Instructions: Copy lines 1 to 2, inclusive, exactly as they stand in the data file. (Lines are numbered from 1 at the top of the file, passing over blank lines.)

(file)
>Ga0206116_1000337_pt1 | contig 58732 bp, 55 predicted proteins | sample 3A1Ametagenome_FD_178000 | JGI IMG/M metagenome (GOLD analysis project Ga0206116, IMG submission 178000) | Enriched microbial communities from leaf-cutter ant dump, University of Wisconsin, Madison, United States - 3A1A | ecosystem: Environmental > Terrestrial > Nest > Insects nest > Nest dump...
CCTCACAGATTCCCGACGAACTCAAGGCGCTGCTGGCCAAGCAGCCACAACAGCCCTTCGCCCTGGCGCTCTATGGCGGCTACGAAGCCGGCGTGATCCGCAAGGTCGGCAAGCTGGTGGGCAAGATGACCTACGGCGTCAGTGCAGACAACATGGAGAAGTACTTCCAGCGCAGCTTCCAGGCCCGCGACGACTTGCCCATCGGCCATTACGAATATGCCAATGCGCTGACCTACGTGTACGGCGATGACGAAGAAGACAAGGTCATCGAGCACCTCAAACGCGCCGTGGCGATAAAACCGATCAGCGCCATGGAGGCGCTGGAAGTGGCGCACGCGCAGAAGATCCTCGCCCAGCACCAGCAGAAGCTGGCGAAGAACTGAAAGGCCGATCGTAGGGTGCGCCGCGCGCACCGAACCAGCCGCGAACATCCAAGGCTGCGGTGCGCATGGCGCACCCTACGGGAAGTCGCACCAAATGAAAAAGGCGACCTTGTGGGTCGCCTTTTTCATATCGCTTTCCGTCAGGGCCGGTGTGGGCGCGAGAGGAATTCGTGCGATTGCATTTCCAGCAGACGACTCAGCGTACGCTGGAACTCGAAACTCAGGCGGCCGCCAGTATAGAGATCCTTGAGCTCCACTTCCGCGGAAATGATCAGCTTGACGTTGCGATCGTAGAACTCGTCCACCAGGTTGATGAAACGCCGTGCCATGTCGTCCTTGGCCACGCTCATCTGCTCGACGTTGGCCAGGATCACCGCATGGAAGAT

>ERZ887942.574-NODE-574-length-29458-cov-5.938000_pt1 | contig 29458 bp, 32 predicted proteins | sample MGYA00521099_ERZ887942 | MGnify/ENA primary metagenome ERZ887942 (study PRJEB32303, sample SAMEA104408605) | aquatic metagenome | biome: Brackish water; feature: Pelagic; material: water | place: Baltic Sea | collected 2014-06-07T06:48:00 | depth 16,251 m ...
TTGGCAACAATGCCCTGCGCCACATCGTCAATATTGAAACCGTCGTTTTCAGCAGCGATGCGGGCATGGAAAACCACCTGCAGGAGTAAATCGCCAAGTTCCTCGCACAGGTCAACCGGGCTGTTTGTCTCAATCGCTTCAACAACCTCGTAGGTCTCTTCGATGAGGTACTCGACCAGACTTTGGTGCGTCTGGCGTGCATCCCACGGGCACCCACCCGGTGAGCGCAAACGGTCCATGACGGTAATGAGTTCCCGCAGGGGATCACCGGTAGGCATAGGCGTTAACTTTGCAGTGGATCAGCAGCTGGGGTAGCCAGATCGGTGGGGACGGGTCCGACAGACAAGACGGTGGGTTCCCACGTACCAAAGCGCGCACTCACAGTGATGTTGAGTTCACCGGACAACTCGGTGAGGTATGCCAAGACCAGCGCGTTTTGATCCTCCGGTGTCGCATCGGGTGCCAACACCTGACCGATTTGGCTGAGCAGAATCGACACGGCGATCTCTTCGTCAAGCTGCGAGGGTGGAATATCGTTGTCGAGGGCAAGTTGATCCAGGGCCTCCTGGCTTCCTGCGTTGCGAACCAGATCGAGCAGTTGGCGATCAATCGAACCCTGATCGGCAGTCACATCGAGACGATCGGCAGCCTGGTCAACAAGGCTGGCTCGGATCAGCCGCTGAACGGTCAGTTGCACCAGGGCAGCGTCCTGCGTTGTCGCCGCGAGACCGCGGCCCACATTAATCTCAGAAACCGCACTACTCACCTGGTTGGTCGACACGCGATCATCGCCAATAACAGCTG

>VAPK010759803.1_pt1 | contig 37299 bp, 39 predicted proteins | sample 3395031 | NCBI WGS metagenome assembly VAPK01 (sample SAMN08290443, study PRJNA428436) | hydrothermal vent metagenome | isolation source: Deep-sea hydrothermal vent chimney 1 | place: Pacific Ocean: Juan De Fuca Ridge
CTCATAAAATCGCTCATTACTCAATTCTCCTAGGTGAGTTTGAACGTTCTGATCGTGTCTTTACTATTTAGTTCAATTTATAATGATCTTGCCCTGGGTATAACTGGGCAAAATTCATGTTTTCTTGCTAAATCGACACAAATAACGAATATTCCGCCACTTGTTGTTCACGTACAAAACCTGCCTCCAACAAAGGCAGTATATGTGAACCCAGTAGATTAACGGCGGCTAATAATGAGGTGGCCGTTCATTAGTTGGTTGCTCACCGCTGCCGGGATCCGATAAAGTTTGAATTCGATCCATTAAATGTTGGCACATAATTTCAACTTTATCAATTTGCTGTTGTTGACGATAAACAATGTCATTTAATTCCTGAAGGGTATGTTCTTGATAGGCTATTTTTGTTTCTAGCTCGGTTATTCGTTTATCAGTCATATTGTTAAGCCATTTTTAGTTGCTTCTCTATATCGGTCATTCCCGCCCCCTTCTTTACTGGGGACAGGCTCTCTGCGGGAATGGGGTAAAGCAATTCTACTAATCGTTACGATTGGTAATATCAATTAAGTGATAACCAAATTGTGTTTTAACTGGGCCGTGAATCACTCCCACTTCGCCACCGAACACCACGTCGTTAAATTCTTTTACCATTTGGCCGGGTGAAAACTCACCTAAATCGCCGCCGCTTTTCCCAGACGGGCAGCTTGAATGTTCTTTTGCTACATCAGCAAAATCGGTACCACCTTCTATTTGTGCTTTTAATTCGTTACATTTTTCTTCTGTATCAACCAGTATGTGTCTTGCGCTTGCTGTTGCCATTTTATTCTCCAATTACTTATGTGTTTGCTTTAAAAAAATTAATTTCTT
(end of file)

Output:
>Ga0206116_1000337_pt1 | contig 58732 bp, 55 predicted proteins | sample 3A1Ametagenome_FD_178000 | JGI IMG/M metagenome (GOLD analysis project Ga0206116, IMG submission 178000) | Enriched microbial communities from leaf-cutter ant dump, University of Wisconsin, Madison, United States - 3A1A | ecosystem: Environmental > Terrestrial > Nest > Insects nest > Nest dump...
CCTCACAGATTCCCGACGAACTCAAGGCGCTGCTGGCCAAGCAGCCACAACAGCCCTTCGCCCTGGCGCTCTATGGCGGCTACGAAGCCGGCGTGATCCGCAAGGTCGGCAAGCTGGTGGGCAAGATGACCTACGGCGTCAGTGCAGACAACATGGAGAAGTACTTCCAGCGCAGCTTCCAGGCCCGCGACGACTTGCCCATCGGCCATTACGAATATGCCAATGCGCTGACCTACGTGTACGGCGATGACGAAGAAGACAAGGTCATCGAGCACCTCAAACGCGCCGTGGCGATAAAACCGATCAGCGCCATGGAGGCGCTGGAAGTGGCGCACGCGCAGAAGATCCTCGCCCAGCACCAGCAGAAGCTGGCGAAGAACTGAAAGGCCGATCGTAGGGTGCGCCGCGCGCACCGAACCAGCCGCGAACATCCAAGGCTGCGGTGCGCATGGCGCACCCTACGGGAAGTCGCACCAAATGAAAAAGGCGACCTTGTGGGTCGCCTTTTTCATATCGCTTTCCGTCAGGGCCGGTGTGGGCGCGAGAGGAATTCGTGCGATTGCATTTCCAGCAGACGACTCAGCGTACGCTGGAACTCGAAACTCAGGCGGCCGCCAGTATAGAGATCCTTGAGCTCCACTTCCGCGGAAATGATCAGCTTGACGTTGCGATCGTAGAACTCGTCCACCAGGTTGATGAAACGCCGTGCCATGTCGTCCTTGGCCACGCTCATCTGCTCGACGTTGGCCAGGATCACCGCATGGAAGAT